Thursday, June 18, 2009

Pencilflower (Stylosanthes biflora)

(Photos: 6/14/09 by Marvin)

Pencilflower (Stylosanthes biflora)

Other common name: Sidebeak Pencilflower

Status: Native perennial herb.

Family: Fabaceae (Pea Family)

Range: Most of the eastern United States.

Habitat: Rocky open woods, glades, prairies, usually on acid substrates.

Flowering: May - September.

Comments: The "pencil" and "stylos" (stylus) in the vernacular and scientific names both refer to the hollow receptacle that surrounds the pistil.

Although this wildflower is fairly common in the easter U. S., it is often overlooked because the plant is low-growing and the flowers are tiny.

Sources and additional information/images:
Kansas Wildflowers & Grasses
Missouri Plants
USDA Plant Profile and Distribution Map
2bn Thye Wild
Lady Bird Johnson Wildflower Center



Anonymous said...

Beautiful photo! I am also enjoying all the text info you include with your photos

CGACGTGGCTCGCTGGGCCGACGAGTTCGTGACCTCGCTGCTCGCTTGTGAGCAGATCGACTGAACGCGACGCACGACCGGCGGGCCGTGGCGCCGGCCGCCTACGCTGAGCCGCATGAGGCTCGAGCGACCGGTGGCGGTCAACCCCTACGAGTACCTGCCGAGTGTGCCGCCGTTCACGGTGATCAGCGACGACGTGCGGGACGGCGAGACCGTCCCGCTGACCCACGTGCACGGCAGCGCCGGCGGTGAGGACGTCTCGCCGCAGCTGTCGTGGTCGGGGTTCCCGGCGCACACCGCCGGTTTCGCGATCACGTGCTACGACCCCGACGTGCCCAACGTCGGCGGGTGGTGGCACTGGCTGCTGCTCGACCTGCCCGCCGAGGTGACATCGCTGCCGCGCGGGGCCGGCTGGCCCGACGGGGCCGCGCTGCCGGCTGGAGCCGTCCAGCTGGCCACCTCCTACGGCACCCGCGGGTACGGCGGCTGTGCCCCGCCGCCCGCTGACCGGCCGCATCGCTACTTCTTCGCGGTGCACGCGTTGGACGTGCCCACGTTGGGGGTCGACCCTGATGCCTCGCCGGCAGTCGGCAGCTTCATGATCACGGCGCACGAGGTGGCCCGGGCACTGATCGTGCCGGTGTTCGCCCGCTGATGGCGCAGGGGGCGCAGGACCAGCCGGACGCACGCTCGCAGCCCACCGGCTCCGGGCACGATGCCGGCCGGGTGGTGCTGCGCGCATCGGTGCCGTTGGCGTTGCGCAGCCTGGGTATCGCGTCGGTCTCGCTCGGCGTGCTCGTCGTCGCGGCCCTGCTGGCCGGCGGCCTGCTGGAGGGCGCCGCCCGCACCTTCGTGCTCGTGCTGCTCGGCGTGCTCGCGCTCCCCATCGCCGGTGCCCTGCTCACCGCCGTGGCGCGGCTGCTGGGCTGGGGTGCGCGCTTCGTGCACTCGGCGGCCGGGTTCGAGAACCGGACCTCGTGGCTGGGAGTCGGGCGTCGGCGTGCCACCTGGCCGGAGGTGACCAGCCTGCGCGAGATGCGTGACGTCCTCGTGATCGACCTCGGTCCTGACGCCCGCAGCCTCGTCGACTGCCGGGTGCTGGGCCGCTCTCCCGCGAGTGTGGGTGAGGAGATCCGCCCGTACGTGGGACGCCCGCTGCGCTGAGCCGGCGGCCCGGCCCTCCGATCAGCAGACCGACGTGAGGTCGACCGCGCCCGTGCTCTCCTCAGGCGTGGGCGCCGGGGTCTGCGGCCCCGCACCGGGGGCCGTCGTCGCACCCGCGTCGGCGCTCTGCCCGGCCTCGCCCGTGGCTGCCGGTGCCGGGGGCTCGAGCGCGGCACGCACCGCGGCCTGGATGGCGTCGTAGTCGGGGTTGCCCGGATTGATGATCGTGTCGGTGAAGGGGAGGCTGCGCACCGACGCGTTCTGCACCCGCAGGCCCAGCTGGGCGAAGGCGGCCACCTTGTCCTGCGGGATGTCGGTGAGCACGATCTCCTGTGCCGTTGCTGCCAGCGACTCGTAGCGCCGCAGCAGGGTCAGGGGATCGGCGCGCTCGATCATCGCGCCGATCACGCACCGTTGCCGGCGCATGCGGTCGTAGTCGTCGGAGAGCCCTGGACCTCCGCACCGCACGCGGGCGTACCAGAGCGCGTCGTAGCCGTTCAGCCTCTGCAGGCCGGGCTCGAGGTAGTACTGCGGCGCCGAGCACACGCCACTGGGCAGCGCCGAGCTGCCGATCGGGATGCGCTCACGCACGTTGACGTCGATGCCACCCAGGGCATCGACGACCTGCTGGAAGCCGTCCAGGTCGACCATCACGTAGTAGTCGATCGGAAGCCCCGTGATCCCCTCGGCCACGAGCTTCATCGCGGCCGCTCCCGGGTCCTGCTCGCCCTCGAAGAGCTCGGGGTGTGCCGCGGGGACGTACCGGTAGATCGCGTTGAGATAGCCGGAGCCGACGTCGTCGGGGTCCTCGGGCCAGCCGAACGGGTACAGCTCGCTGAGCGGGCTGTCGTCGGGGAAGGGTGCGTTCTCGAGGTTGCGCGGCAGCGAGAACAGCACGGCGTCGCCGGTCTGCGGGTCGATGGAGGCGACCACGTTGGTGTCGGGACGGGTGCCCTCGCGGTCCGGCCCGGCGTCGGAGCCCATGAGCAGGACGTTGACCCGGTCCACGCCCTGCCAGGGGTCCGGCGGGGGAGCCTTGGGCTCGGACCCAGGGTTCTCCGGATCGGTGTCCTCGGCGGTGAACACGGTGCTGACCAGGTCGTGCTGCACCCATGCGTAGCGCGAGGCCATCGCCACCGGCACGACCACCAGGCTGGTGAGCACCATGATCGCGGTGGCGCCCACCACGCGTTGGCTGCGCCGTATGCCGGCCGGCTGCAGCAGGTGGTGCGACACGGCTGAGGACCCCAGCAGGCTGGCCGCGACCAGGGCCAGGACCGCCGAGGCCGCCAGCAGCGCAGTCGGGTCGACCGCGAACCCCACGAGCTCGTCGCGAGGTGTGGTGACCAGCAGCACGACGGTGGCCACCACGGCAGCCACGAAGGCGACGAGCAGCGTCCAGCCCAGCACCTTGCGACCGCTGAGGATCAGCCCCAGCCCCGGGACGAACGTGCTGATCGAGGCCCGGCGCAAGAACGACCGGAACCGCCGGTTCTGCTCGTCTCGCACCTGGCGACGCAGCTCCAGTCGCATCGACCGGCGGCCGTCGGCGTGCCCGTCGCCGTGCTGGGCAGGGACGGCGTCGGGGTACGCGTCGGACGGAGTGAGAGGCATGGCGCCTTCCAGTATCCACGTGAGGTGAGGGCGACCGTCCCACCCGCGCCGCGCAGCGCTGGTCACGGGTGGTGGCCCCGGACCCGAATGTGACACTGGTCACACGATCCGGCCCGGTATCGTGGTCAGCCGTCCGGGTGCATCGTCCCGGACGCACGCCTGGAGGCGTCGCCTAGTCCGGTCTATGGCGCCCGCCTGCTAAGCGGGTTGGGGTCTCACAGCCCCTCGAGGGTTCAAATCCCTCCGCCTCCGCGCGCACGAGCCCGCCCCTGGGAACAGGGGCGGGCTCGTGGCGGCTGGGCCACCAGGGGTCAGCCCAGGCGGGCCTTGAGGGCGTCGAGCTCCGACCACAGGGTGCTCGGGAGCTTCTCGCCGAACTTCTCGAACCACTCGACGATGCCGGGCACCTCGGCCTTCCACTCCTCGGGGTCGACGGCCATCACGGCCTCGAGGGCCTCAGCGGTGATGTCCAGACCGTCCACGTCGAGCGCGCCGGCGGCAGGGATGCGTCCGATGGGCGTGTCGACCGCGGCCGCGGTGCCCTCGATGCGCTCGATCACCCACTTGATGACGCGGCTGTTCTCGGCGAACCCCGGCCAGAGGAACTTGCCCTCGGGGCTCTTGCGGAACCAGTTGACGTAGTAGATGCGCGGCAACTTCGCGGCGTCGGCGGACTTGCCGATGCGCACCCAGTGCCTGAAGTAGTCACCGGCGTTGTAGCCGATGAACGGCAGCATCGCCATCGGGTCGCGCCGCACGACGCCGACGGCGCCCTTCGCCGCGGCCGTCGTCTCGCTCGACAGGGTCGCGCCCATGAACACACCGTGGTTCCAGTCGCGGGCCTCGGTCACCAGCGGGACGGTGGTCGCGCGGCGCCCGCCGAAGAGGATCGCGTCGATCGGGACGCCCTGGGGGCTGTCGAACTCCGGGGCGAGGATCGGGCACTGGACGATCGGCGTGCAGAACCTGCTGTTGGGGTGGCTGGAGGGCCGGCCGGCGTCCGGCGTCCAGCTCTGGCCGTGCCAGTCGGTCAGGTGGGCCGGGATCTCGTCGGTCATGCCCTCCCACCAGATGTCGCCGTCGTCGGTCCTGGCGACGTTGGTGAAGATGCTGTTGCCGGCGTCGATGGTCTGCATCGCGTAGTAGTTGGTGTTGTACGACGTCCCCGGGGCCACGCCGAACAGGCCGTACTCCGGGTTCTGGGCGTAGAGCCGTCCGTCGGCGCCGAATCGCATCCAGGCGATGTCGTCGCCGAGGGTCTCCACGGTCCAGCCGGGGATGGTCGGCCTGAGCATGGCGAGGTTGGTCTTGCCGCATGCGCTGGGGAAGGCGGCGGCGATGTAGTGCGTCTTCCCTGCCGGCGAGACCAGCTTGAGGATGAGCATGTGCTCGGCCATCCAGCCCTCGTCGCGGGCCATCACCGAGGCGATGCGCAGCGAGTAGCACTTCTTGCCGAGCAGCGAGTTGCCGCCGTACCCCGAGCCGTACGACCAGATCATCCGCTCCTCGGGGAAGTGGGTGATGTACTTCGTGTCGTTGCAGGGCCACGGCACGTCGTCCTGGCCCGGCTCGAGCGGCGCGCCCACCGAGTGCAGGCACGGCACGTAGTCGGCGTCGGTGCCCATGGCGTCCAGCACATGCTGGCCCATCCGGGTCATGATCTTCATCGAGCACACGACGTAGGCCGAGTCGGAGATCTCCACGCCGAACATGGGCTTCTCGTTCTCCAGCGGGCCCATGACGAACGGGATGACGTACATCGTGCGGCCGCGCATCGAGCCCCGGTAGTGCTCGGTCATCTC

Jason Riedy said...

Oh yes, that's a pea. Neat! Wonder how many I've missed.

K T Cat said...


Louise said...

This is beautiful. I don't think I've seen it before.(Or at least I've overlooked it... but I usually notice flowers, even the tiny ones.)

Lisa at Greenbow said...

You really brought those flowers to the fore. A yellow pea. I think of those flowers of the pink, red, blue hue. Great shots Marvin.

Pat - Arkansas said...

You find the loveliest tiny flowers, Marvin. Thanks for the info.

laughingwolf said...

beautiful, so orchid-like :D

SAPhotographs (Joan) said...

Hello Marvin. This looks exactly like one we have here and I am wondering if they are the same. I must check and find out more about it.

Pablo said...

Hey, that looks a lot like the one I have posted on my blog today!

Q said...

Thank you for the flower and the id!
I saw some of these while walking in the woods and wondered what they were.
I would like to get back to learning the wildflowers. The woods are full of wonders.
Birds, bugs and blooms keep me busy!

Anonymous said...

Lovely color - the native flowers are always so interesting. It's hard to walk, though, if you have to keep looking up (for cool birds) as well as down (for cool plants).